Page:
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Wheat Markets Shows Signs Of A Top
Wheat markets had a huge swing in the spreads this week, with Kansas City losing sharply to Chicago and even more sharply to Minneapolis.
With hard red winter wheat harvest finally getting rolling in the southern plains, the cash pressure kept selling pressure on the Kansas City futures. Chicago managed to find buying support on Russian/Ukrainian dryness. Minneapolis stood out from the pack as dryness continued in the Canadian Prairies and began to move south into the U.S. northern Plains.
SovEcon lowered its estimate for Russian wheat production with hints of more reductions if weather stayed hot and dry. In the southern region, the wet spring is still providing decent subsoil moisture, but another two weeks of current weather conditions would cause significant stress. The Volga river region and further into Kazakhstan has been mostly dry since spring and has seen notable stress. That said, the two/three-week weather forecast calls for improved rain chances.
A new fundamental element was added to the mix this week, and it wasn’t bullish. The president announced tariffs would be imposed on goods from Mexico, starting Monday, if they didn’t step up efforts to stem the flow of migrants. The markets certainly didn’t like that prospect and came under heavy selling pressure, as those tariffs would have far reaching effects, with a quicker impact than the Chinese tariffs. Talks are ongoing, and we’ll see what happens by Monday.
In other political influence news, USDA finally confirmed that Prevent Plant acres were not eligible for the Market Facilitation Program. The general consensus is that we’ll likely see more acres get planted as a result, with the incentive being toward soybeans on an expected bigger payout and it being very late for corn plantings. It’s risky for producers to mud a crop in and likely get lower yields dragging down APH’s, but it appears that the market is expecting a big push for planted acres even well past the Prevent Plant insurance deadlines. Thus, the upcoming June plantings report won’t be remotely accurate.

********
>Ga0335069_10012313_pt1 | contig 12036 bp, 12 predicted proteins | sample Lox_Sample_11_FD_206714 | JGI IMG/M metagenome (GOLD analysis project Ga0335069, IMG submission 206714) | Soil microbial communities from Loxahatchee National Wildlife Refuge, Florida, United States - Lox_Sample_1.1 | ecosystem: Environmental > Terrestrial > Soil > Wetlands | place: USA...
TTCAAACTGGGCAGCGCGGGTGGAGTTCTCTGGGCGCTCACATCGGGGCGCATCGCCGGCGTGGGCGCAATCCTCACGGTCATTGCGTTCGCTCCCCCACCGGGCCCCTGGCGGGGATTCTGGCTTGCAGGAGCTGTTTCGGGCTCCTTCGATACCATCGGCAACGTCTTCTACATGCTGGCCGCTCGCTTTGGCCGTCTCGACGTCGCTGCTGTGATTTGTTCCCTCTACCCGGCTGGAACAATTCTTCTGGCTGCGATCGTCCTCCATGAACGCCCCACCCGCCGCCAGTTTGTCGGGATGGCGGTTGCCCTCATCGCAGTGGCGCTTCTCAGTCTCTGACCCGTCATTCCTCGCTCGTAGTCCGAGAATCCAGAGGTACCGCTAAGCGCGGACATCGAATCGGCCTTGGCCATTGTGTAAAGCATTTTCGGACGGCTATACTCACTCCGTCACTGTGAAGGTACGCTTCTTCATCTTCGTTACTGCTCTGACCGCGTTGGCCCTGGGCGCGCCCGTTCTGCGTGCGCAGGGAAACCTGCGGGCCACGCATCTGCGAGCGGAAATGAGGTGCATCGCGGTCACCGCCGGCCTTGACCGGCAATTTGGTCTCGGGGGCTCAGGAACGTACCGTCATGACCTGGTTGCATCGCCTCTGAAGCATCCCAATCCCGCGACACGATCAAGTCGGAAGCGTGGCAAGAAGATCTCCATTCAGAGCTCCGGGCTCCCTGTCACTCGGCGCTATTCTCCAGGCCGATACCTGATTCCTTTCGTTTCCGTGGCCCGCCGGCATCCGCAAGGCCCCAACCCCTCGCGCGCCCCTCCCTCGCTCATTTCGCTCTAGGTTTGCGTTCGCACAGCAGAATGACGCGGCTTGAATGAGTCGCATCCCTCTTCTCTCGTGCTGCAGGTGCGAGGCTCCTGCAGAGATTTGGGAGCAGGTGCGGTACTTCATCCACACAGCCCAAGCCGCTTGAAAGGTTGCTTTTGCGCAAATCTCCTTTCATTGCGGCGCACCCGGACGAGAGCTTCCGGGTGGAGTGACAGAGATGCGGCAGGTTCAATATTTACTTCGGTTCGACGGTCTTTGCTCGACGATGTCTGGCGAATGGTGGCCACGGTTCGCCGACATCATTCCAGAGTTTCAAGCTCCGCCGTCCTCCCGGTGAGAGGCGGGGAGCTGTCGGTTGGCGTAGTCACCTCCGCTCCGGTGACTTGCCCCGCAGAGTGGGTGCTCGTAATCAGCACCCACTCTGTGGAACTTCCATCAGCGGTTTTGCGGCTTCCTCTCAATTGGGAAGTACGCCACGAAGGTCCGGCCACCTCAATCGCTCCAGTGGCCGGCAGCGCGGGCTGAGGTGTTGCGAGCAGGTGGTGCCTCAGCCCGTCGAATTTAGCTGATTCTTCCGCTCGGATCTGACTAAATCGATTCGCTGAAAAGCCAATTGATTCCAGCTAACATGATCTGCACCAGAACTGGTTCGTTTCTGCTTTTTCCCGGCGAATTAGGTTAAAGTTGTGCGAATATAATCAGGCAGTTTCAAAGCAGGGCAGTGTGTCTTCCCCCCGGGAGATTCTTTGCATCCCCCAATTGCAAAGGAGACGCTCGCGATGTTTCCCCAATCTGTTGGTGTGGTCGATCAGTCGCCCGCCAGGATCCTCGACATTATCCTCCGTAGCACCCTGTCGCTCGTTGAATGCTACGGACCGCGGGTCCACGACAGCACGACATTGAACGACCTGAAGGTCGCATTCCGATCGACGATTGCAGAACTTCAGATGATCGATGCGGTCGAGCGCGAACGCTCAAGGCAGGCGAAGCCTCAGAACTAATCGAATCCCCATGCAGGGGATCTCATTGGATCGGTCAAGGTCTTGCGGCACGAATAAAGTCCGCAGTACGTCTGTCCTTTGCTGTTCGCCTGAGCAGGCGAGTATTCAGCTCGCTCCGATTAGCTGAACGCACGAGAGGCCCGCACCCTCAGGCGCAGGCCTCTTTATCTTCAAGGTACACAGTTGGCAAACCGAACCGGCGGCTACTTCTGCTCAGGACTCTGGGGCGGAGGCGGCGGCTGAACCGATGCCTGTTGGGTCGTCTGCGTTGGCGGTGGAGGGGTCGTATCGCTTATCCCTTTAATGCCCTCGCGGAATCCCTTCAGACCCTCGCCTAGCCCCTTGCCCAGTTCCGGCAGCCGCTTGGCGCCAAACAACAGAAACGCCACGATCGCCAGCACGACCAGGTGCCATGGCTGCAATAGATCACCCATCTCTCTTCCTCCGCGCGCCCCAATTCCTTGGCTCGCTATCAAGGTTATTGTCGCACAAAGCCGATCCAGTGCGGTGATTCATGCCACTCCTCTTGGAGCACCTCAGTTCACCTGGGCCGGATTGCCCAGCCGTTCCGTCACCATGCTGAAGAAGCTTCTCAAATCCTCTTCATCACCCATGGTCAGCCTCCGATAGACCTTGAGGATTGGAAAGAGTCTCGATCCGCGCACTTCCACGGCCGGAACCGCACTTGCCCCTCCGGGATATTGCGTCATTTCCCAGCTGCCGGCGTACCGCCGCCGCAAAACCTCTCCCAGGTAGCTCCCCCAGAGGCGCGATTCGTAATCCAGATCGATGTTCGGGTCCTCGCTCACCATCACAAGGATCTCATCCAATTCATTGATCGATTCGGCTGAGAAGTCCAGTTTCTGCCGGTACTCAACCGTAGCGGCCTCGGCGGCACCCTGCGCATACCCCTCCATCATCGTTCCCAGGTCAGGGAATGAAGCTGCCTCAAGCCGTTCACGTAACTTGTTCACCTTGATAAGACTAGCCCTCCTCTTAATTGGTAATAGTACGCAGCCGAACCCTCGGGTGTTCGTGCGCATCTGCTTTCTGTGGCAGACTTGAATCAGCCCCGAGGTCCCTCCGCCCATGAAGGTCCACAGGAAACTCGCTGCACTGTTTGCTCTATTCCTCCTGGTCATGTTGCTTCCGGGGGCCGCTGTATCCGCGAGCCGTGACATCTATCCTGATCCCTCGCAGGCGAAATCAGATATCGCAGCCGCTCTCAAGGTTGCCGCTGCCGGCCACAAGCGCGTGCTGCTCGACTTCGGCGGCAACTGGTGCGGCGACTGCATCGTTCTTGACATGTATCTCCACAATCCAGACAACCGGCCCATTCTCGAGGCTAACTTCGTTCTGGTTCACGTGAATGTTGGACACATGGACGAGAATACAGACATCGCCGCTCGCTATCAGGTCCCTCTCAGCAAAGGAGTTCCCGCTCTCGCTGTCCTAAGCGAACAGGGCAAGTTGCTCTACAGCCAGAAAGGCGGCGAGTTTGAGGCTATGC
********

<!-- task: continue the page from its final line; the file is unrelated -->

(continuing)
Export sales were decent last week at 476 TMT. That said, most of the sales are to captive markets and US FOB offers are well above world offers. World prices moved slightly higher this week but are still cheap enough to capture most competitive business.
Russian prices will ultimately lead the market, and with weather becoming an issue now in two major regions of Russia and creeping into Ukraine, it is very possible that world prices could get another bump higher. With the calendar pushing into mid-June, however, the growing season is in the later stages, so a weather issue would have to occur within the next month for it to really matter. And again, the forecast does call for at least some rain about two weeks out.
Technically, the charts suggest that winter wheats have found their highs, with the outside day lower on Tuesday confirmed by Wednesday’s weakness. Thursday saw an outside day higher, but no follow through on Friday. In my view, this week’s high and last month’s low will likely form the parameters of a trading range that wheat could be in for the foreseeable future.
It will take a big event to push wheat beyond this week’s high. Russian dryness could do that. Corn still has the capacity to do that later in the summer, with the late plantings pushing pollination way deeper into the summer’s heat – which would be after the wheat harvest.
Spring wheat showed some leadership late this week, and weather could elevate that market higher yet. But with a huge harvest beginning in the plains, and expectations of big yields all the way up to Montana, Kansas City will struggle to move higher. Chicago will respond to Russian issues and the lack of quality soft red supplies, but it’s harvest has also started and likely will get at least some harvest pressure.
Owner, Spectrum Commodities
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